sexual violence. Nicoletti (2005) stated that rape myths are social messages
about assumed predefined female gender roles in terms of sexual behaviour.  These descriptive or prescriptive beliefs
about rape and its causes, context, consequences, perpetrators, victims and
their interaction serve to “deny, downplay or justify sexual violence that men
commit against women “(Bowling, 1998, p. 14). Rape myths may vary across
cultures but there were four general types of rape myths identified, such as
“only certain types of women get raped”, “blame the victim for their rape”,
“exonerate perpetrators and express disbelief in claims of rape” (Bohner et al,
2009). According to this, these beliefs may have an impact on why the victim
may be scared to report the incident to police due to fear of being judged,
disbelieved and blamed for what happened. 
The 2014 HMIC report supports these statements; it was found that 7% of
all failures to record crimes were due to police disbelieving the victim –which
usually occurs in relation to particular types of crimes, including incidences
of sexual violence (HMIC, 2014). However, due to inadequate supervision, which
is one of the common reasons for crime wrongly unrecorded, the proportion of
cases where victim is disbelieved may be higher in reality. Being disbelieved
is devastating for the survivor of sexual abuse as it is not only denying the
victim a justice, but also the access to the support and help he or she
needs.  This factor, according to the
HMIC report (2014), usually made a victim to never try to report the incident
again.  It is also represents the
failings of public faith in the police force in terms of protecting the
vulnerable individuals in the communities, especially in those affected by
different forms of institutional prejudice, such as LGBT people or sex workers.
In consequence, it is hard to build their confidence and encourage victims to
come forward and report the crime to the service that let them down by making
them feel scared and disbelieved.  The
impact of failing like these is enormous.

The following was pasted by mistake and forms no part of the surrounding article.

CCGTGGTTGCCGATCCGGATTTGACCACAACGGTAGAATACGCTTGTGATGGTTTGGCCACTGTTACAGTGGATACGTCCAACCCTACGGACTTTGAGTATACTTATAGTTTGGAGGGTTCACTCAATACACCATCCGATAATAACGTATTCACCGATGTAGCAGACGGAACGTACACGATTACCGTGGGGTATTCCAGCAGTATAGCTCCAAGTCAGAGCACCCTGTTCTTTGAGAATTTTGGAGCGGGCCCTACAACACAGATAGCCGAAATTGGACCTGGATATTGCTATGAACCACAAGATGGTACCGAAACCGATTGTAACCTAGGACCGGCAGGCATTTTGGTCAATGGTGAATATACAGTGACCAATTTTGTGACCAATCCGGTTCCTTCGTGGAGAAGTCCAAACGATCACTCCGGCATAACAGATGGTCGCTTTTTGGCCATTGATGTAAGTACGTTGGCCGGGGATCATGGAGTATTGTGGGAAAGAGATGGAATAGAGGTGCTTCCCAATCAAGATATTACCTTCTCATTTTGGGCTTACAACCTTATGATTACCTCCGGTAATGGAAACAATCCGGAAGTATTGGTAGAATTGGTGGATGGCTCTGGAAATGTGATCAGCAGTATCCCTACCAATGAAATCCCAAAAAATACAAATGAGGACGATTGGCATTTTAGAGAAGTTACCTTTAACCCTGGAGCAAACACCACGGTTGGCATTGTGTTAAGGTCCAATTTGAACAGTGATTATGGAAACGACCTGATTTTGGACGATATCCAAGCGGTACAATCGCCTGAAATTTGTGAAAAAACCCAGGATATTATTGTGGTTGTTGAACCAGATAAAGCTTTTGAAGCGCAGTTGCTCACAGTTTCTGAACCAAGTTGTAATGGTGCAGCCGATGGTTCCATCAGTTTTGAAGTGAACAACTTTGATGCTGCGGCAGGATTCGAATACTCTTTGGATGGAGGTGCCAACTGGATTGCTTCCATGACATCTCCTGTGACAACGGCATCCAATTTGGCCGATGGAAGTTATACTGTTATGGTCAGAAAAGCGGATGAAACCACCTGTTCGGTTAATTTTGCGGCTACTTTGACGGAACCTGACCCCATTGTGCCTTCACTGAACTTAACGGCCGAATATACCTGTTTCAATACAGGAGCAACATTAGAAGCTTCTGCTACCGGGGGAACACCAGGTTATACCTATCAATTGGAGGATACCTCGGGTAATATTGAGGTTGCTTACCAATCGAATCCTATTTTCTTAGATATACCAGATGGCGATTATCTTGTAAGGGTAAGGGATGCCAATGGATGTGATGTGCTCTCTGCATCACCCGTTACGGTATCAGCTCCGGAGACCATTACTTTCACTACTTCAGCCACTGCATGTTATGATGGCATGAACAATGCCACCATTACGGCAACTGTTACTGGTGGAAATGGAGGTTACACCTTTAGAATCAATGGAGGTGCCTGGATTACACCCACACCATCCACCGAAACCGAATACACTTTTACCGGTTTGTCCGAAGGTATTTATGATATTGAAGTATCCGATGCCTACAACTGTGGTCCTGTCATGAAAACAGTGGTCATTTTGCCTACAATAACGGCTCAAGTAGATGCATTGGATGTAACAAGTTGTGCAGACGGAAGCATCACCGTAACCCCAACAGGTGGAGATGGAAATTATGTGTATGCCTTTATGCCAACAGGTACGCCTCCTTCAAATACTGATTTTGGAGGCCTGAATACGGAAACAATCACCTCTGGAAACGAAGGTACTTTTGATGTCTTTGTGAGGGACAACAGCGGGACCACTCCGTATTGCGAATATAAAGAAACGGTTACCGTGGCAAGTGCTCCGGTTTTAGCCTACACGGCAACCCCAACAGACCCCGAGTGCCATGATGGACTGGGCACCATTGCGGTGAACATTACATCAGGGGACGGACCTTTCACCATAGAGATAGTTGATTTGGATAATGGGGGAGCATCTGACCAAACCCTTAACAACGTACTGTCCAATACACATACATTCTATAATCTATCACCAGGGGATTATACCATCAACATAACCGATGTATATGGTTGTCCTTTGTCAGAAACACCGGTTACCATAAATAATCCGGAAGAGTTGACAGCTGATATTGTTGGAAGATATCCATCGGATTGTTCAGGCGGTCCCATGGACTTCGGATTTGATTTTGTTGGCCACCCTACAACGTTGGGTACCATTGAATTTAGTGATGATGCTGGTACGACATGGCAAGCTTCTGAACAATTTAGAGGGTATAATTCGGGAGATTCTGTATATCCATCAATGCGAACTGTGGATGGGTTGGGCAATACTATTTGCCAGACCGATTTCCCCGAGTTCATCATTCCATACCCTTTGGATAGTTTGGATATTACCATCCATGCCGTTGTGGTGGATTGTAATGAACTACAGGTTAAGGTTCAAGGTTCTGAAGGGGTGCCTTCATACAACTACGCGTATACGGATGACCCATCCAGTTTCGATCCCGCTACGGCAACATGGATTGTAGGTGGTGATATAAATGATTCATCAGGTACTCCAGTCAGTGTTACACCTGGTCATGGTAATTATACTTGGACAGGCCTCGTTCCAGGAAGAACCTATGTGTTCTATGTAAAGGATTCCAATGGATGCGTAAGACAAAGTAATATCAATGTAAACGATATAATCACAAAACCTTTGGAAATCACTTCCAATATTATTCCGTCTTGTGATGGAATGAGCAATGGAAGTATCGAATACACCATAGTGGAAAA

Rape myths have a significant impact on policing as it
involves the use of discretion and decision-making based on common sense
understandings of law, victims and offenders. These values are heavily influenced
on personal views and beliefs about gender, which means that there may be a
problem with investigating rape and treatment of victims, due to these
beliefs.  They aim to undermine
credibility of the victim and make her/him blameworthy in terms of sexual
behaviour and their communication of consent (Adler, 1987).  This also means that those who embrace such
stereotypes may interview victims in some aggressive style of questioning that
communicates this mistrust. In consequence, this may also be a reason why a
survivor would not decide to report sexual violence to avoid humiliation.

Another problem is the limit to recognize consent as another
rape myth is that consent must be communicated in a certain way, for example,
by behaviour before the rape (including style of dress or intimacy with the
perpetrator). This has a big impact on the early stages of the investigation as
the victim may be disbelieved and crime would not be recorded.  However, the vulnerabilities of the victims,
such as their age or mental health, also play role as they lead to reduced
capacity to say “no” and may lead to the rape myth of consent.  In addition to this, if the victim is under
the influence of drugs or alcohol – she may have diminished ability to say
“no”.  On the other hand, the
stereotypical understanding about the sexual behaviour of females who get so
drunk as to not be able to say “no” may occur. However, the law protects the
victim to some extent from this this by saying that it may not be reasonable
for the suspect to assume consent if the victim was so drunk. On the other hand,
the suspect cannot rely on his drunkenness as a defence. If he was so drunk as
not to be able to form reasonable view on whether consent had been given that
is no reason to protect them from the consequences.  Furthermore, The Youth Justice and Criminal Evidence
Act. 1999 restricts use of sexual history evidence but if defence wish to
question complainant about their sexual history, they have to apply for the
access to it. Kelly et al. (2006) found that these applications are not being
made often and judges do not stop unauthorised questioning, as well as
barristers who also prefer to avoid requesting sexual history of victim to use stereotypical
beliefs of rape instead. These findings are supporting the statement that the
rape myths are deeply codified into law and justice sytem.